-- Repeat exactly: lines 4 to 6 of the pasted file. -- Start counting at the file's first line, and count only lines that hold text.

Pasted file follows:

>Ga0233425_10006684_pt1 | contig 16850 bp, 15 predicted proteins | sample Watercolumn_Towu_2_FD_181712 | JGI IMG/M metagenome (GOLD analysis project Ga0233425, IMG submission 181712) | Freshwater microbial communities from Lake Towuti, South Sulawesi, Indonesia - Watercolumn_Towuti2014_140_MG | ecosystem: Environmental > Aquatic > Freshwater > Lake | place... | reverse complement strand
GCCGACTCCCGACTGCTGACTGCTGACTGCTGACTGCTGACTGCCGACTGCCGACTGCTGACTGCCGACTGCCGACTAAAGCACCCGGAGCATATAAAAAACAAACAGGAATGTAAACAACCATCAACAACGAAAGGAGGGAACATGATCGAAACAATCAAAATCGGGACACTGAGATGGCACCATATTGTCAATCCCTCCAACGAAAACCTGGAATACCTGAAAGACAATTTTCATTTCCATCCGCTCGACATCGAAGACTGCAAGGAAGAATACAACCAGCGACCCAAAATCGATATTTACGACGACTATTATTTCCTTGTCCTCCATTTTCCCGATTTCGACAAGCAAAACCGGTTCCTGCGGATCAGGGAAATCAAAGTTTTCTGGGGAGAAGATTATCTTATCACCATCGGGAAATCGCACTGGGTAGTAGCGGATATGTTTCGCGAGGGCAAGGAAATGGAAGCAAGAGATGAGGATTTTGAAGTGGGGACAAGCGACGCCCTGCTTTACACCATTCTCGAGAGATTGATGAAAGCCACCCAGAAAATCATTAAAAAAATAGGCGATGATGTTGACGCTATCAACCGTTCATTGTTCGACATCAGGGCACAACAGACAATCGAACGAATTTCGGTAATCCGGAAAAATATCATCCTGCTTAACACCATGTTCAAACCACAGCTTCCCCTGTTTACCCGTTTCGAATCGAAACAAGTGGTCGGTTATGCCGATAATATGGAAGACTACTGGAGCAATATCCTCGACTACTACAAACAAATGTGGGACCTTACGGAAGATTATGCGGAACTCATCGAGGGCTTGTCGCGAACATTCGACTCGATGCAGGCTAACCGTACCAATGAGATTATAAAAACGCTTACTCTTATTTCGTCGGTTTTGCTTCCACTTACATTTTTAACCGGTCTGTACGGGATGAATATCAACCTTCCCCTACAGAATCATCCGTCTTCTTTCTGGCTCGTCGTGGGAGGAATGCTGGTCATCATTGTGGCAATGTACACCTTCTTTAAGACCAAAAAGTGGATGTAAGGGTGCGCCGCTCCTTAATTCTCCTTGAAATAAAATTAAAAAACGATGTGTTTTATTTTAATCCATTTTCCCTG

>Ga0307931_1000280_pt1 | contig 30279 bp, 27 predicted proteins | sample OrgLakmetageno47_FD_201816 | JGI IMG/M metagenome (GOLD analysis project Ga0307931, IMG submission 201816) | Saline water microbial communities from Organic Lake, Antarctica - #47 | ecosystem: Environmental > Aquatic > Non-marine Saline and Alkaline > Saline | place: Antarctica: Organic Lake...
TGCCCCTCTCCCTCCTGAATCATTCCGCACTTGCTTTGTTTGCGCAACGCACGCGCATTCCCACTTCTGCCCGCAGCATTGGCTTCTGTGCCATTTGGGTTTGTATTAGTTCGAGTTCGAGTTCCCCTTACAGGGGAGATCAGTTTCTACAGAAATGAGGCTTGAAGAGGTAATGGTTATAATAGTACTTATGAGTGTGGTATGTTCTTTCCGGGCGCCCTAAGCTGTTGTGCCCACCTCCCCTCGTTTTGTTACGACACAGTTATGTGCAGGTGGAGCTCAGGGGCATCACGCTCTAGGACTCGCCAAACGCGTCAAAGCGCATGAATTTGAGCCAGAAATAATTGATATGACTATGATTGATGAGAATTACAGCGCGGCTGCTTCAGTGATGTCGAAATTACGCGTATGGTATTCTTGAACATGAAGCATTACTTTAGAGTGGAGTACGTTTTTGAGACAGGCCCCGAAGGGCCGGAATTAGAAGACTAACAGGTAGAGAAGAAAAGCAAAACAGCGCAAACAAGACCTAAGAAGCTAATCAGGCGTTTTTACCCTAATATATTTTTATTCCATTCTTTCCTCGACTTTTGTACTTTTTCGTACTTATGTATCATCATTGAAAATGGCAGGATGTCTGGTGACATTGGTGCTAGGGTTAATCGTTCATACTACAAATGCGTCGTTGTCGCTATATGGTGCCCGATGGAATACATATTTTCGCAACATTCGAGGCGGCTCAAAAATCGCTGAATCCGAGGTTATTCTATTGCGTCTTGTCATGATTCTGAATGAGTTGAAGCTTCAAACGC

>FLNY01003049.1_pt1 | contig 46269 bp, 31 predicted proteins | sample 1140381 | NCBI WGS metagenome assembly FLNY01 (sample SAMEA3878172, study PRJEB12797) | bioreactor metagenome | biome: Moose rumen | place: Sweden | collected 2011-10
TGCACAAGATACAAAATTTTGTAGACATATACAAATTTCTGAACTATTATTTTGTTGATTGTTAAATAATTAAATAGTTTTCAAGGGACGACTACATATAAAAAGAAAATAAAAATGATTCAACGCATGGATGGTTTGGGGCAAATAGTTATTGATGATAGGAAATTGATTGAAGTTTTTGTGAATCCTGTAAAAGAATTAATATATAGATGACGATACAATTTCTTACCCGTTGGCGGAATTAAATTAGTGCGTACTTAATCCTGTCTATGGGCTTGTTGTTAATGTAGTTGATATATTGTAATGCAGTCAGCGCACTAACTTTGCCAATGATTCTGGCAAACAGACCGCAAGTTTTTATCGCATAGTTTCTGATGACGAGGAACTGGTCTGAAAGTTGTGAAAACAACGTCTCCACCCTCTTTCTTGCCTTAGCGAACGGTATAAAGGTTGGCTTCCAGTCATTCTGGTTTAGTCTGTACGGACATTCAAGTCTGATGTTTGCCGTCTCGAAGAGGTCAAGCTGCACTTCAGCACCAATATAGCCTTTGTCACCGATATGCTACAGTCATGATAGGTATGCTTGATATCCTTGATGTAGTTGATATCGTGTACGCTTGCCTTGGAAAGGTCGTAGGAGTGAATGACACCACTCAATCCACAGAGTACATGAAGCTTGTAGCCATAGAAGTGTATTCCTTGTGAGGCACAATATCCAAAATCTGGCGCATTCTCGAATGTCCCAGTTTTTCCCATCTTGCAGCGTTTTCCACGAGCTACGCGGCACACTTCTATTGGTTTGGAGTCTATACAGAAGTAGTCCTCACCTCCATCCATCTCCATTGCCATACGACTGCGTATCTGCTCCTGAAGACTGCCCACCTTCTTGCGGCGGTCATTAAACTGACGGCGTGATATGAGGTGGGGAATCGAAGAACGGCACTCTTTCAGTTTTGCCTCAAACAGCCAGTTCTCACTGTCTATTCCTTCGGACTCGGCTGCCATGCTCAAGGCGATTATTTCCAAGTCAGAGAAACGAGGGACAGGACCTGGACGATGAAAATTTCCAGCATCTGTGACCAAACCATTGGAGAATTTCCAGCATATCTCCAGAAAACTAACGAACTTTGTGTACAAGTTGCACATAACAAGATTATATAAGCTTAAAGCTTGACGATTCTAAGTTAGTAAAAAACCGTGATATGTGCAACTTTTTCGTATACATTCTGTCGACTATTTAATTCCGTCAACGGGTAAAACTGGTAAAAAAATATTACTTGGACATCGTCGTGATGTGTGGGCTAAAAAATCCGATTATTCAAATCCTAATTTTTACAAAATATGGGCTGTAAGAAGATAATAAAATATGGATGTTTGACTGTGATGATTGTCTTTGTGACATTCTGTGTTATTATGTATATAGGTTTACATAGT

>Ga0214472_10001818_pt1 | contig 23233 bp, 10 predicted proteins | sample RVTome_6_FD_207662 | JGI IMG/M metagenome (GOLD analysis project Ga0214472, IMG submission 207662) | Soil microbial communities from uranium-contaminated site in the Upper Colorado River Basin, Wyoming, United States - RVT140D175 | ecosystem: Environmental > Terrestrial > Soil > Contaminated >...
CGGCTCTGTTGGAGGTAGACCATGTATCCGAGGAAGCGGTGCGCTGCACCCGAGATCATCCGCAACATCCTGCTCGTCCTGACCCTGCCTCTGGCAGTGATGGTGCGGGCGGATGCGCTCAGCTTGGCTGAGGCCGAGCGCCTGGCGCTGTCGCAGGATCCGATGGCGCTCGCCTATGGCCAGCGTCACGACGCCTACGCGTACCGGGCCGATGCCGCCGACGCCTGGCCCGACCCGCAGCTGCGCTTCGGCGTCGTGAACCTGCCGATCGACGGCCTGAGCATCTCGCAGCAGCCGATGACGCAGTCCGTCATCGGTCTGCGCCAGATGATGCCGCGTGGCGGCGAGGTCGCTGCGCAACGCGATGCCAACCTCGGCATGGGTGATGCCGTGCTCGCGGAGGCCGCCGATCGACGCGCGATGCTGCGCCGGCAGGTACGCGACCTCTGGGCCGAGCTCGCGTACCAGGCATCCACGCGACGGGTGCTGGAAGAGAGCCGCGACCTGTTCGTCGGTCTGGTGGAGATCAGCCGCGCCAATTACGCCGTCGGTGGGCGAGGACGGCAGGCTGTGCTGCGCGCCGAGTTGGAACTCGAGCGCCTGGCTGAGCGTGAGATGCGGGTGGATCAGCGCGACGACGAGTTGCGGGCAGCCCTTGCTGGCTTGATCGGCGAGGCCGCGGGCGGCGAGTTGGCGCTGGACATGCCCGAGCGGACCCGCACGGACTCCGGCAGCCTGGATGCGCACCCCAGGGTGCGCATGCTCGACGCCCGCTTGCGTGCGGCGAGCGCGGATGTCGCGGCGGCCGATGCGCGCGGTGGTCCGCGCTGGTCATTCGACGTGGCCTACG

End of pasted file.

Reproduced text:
TGCCCCTCTCCCTCCTGAATCATTCCGCACTTGCTTTGTTTGCGCAACGCACGCGCATTCCCACTTCTGCCCGCAGCATTGGCTTCTGTGCCATTTGGGTTTGTATTAGTTCGAGTTCGAGTTCCCCTTACAGGGGAGATCAGTTTCTACAGAAATGAGGCTTGAAGAGGTAATGGTTATAATAGTACTTATGAGTGTGGTATGTTCTTTCCGGGCGCCCTAAGCTGTTGTGCCCACCTCCCCTCGTTTTGTTACGACACAGTTATGTGCAGGTGGAGCTCAGGGGCATCACGCTCTAGGACTCGCCAAACGCGTCAAAGCGCATGAATTTGAGCCAGAAATAATTGATATGACTATGATTGATGAGAATTACAGCGCGGCTGCTTCAGTGATGTCGAAATTACGCGTATGGTATTCTTGAACATGAAGCATTACTTTAGAGTGGAGTACGTTTTTGAGACAGGCCCCGAAGGGCCGGAATTAGAAGACTAACAGGTAGAGAAGAAAAGCAAAACAGCGCAAACAAGACCTAAGAAGCTAATCAGGCGTTTTTACCCTAATATATTTTTATTCCATTCTTTCCTCGACTTTTGTACTTTTTCGTACTTATGTATCATCATTGAAAATGGCAGGATGTCTGGTGACATTGGTGCTAGGGTTAATCGTTCATACTACAAATGCGTCGTTGTCGCTATATGGTGCCCGATGGAATACATATTTTCGCAACATTCGAGGCGGCTCAAAAATCGCTGAATCCGAGGTTATTCTATTGCGTCTTGTCATGATTCTGAATGAGTTGAAGCTTCAAACGC

>FLNY01003049.1_pt1 | contig 46269 bp, 31 predicted proteins | sample 1140381 | NCBI WGS metagenome assembly FLNY01 (sample SAMEA3878172, study PRJEB12797) | bioreactor metagenome | biome: Moose rumen | place: Sweden | collected 2011-10
TGCACAAGATACAAAATTTTGTAGACATATACAAATTTCTGAACTATTATTTTGTTGATTGTTAAATAATTAAATAGTTTTCAAGGGACGACTACATATAAAAAGAAAATAAAAATGATTCAACGCATGGATGGTTTGGGGCAAATAGTTATTGATGATAGGAAATTGATTGAAGTTTTTGTGAATCCTGTAAAAGAATTAATATATAGATGACGATACAATTTCTTACCCGTTGGCGGAATTAAATTAGTGCGTACTTAATCCTGTCTATGGGCTTGTTGTTAATGTAGTTGATATATTGTAATGCAGTCAGCGCACTAACTTTGCCAATGATTCTGGCAAACAGACCGCAAGTTTTTATCGCATAGTTTCTGATGACGAGGAACTGGTCTGAAAGTTGTGAAAACAACGTCTCCACCCTCTTTCTTGCCTTAGCGAACGGTATAAAGGTTGGCTTCCAGTCATTCTGGTTTAGTCTGTACGGACATTCAAGTCTGATGTTTGCCGTCTCGAAGAGGTCAAGCTGCACTTCAGCACCAATATAGCCTTTGTCACCGATATGCTACAGTCATGATAGGTATGCTTGATATCCTTGATGTAGTTGATATCGTGTACGCTTGCCTTGGAAAGGTCGTAGGAGTGAATGACACCACTCAATCCACAGAGTACATGAAGCTTGTAGCCATAGAAGTGTATTCCTTGTGAGGCACAATATCCAAAATCTGGCGCATTCTCGAATGTCCCAGTTTTTCCCATCTTGCAGCGTTTTCCACGAGCTACGCGGCACACTTCTATTGGTTTGGAGTCTATACAGAAGTAGTCCTCACCTCCATCCATCTCCATTGCCATACGACTGCGTATCTGCTCCTGAAGACTGCCCACCTTCTTGCGGCGGTCATTAAACTGACGGCGTGATATGAGGTGGGGAATCGAAGAACGGCACTCTTTCAGTTTTGCCTCAAACAGCCAGTTCTCACTGTCTATTCCTTCGGACTCGGCTGCCATGCTCAAGGCGATTATTTCCAAGTCAGAGAAACGAGGGACAGGACCTGGACGATGAAAATTTCCAGCATCTGTGACCAAACCATTGGAGAATTTCCAGCATATCTCCAGAAAACTAACGAACTTTGTGTACAAGTTGCACATAACAAGATTATATAAGCTTAAAGCTTGACGATTCTAAGTTAGTAAAAAACCGTGATATGTGCAACTTTTTCGTATACATTCTGTCGACTATTTAATTCCGTCAACGGGTAAAACTGGTAAAAAAATATTACTTGGACATCGTCGTGATGTGTGGGCTAAAAAATCCGATTATTCAAATCCTAATTTTTACAAAATATGGGCTGTAAGAAGATAATAAAATATGGATGTTTGACTGTGATGATTGTCTTTGTGACATTCTGTGTTATTATGTATATAGGTTTACATAGT